Wednesday, October 28, 2009
rotten from top to bottom
Today’s Guardian has a good piece on the experience of 2 teachers who were recently charged with assault for manhandling in class an aggressive and persistently disruptive child. The whole force of the system was arrayed against them – one was cleared (after a year of suspension), the other found guilty and has lost his job. Amazingly there were already (06.00 UK time) more than 140 comments on the whole issue of school behaviour. The article had appeared last night – and people had been scribbling furiously throughout the night! As I scrolled through the comments, I was appalled at how emotional and polarised they were. Guardian readers, after all, are supposed to be reasonable people! Was this, I wondered, the evening wine and whisky talking? One contributor put it well – “just because you were abused at school (by a bullying teacher) doesn’t mean that teachers deserve anything that comes to them!”
The usual culprits were called into action – lack of discipline; the emphasis on rights; end of streaming; social workers; teaching methods; the culture of selfishness; television etc. Only 2 contributors mentioned that other European countries did not seem to experiencing this scale of problem. I then realised that the shallow and emotional tenor of the “discussion” was not just an annoying triviality – but was the clue to the problem under discussion and a pointer to the real answer.
For the first time, I was moved to draft a contribution of my own – here it is (number 147)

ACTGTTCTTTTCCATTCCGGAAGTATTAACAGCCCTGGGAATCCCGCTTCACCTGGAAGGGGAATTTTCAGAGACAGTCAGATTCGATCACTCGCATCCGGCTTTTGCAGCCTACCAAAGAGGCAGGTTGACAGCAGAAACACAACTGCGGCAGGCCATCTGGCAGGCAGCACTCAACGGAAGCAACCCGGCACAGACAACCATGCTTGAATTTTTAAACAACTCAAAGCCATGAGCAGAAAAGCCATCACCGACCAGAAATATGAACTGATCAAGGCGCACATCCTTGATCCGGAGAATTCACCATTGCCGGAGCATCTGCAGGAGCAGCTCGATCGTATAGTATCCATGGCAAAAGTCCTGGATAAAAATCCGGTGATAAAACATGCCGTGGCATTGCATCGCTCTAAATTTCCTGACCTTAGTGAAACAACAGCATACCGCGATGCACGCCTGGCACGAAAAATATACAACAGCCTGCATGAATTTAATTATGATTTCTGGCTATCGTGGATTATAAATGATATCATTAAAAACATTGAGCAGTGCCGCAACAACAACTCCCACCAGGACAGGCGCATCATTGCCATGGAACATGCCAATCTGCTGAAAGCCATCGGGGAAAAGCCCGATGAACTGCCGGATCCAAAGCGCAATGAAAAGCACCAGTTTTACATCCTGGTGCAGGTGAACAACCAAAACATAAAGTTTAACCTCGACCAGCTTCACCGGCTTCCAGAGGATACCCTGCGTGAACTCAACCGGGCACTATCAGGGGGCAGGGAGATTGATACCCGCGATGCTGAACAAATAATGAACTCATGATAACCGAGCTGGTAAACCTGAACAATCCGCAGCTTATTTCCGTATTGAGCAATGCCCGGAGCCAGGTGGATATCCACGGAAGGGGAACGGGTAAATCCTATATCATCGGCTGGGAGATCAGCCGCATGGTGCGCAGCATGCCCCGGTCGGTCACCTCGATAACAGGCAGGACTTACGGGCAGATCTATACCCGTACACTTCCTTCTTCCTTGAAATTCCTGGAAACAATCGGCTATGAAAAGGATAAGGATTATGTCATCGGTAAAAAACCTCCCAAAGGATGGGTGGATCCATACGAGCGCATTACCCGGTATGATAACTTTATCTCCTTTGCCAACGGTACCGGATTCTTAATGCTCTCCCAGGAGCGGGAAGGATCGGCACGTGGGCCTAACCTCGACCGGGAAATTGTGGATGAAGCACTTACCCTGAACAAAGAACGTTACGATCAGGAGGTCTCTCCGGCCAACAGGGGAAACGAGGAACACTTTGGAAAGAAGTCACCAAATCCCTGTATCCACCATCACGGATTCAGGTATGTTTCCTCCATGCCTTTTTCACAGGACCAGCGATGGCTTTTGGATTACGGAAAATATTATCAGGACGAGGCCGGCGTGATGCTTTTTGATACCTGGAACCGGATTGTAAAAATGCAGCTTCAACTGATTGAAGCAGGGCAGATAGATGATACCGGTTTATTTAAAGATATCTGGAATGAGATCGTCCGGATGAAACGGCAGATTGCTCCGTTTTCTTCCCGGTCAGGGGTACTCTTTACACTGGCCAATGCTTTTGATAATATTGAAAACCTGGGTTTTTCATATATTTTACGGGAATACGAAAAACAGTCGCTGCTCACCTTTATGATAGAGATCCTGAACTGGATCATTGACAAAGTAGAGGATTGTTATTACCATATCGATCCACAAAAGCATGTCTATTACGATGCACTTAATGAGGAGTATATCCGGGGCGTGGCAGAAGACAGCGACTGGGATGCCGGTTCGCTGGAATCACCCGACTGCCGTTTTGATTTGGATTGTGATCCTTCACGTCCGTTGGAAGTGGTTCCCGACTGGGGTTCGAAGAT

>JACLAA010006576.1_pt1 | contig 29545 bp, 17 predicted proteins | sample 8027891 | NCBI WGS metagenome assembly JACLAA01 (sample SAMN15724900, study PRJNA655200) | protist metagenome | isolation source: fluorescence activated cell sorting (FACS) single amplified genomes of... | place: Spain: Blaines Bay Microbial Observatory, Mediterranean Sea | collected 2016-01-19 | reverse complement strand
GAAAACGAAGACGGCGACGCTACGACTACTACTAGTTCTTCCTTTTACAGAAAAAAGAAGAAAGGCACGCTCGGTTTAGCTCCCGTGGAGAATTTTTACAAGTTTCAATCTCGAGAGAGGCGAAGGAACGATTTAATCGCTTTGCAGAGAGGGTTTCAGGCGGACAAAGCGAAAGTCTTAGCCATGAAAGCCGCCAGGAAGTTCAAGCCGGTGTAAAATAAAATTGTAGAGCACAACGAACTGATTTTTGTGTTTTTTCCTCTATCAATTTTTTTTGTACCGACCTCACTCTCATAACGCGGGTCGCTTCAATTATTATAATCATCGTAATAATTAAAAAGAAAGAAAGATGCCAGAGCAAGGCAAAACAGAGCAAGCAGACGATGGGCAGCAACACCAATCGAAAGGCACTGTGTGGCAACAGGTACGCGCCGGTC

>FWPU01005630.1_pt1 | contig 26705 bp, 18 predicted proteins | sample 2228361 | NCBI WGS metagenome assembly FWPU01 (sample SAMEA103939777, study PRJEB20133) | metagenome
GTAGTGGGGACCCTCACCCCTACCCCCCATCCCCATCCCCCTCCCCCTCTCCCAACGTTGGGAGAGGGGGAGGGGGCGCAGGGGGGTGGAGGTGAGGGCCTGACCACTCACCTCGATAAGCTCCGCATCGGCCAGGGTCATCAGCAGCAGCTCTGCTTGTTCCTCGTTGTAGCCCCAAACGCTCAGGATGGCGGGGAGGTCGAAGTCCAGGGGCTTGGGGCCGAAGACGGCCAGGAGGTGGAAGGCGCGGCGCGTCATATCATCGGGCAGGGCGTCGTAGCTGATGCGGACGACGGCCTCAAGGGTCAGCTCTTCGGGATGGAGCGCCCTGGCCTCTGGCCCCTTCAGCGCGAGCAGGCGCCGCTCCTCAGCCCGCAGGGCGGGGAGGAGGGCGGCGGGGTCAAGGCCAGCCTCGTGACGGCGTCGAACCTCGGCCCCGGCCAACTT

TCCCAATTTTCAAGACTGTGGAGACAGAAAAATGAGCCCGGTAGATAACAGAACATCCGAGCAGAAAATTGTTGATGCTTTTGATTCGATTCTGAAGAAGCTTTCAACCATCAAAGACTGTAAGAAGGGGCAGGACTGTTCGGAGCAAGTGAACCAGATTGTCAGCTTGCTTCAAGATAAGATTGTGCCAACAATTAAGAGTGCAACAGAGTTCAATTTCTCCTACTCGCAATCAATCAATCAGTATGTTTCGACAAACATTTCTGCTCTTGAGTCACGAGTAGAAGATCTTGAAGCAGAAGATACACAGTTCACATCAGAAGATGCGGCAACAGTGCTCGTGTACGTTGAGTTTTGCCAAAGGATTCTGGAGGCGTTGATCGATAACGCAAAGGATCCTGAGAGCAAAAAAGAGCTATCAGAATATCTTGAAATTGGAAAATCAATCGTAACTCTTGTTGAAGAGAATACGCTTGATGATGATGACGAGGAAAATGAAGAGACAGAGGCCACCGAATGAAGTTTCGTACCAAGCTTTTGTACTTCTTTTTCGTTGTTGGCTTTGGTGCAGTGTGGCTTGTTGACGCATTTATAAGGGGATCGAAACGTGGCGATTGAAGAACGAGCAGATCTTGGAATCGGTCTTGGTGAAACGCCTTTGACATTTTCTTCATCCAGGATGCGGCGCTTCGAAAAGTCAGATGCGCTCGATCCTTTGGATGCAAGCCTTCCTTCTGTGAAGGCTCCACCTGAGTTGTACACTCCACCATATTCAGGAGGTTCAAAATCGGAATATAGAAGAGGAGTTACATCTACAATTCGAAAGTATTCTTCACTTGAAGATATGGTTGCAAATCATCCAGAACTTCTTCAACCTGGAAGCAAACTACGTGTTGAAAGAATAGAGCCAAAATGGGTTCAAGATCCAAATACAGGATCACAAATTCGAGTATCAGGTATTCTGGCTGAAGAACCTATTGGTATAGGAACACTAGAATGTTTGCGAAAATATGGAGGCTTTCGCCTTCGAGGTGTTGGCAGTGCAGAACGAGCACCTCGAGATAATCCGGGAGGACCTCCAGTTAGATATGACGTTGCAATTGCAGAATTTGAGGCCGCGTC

Interesting that the more thoughtful comments should come from those with experience of other countries eg France, Germany and Sweden. This is a very serious issue – which goes far beyond the issue of school behaviour – and does deserve more than cabby-driver rants. Britain does have a different culture of power from other countries. Those at the very top have never been held properly accountable; and the power has become more and more centralised. Our politics are conducted in more and more of an adversarial (and childish) manner – and the rhetoric of consumer-friendliness conceals the fact that our organisations are run in autocratic style. We do not talk to one another in a civilised manner because there is no civilised or thoughtful discourse at the highest level – only the exercise (and abuse) of power.
Other European countries have constitutions, legal (and sometimes even company) structures which have forced those at the top to justify and often to negotiate their actions. That, too, has been the Japanese way.
I’m afraid that, until we sort out that fundamental issue, our schools will continue to be the political football they are.
Things can change – the new Scottish parliament was given an electoral base which gave those supporting small parties a voice and required coalitions. And the Parliament gave itself a more inclusive and accountable structure – and has tried to reach out and involve the population.
There are no easy answers or quick fixes – the school issue is a classic example of the need for the stakeholder approach which requires, at all levels, responsibilities and rights to be properly recognised and balanced (and that very much includes the parents).
When people feel powerless and angry – they look for victims – and I’m not talking here about pupils. The country is angry because they have no voice – and those in power have been exposed (yet again) for the abusive and greedy people which the structures they inhabit allow and encourage them to be.
My reference to “abuse” is not a reference to political expenses (see my other blog for a couple of comments on that subject) - but to the much wider and longer abuse which is described so eloquently in Harold Perkins’ The Third Revolution – professional elites in the modern world
Kenneth Roy has described the latest twist of the larceny of the professionals in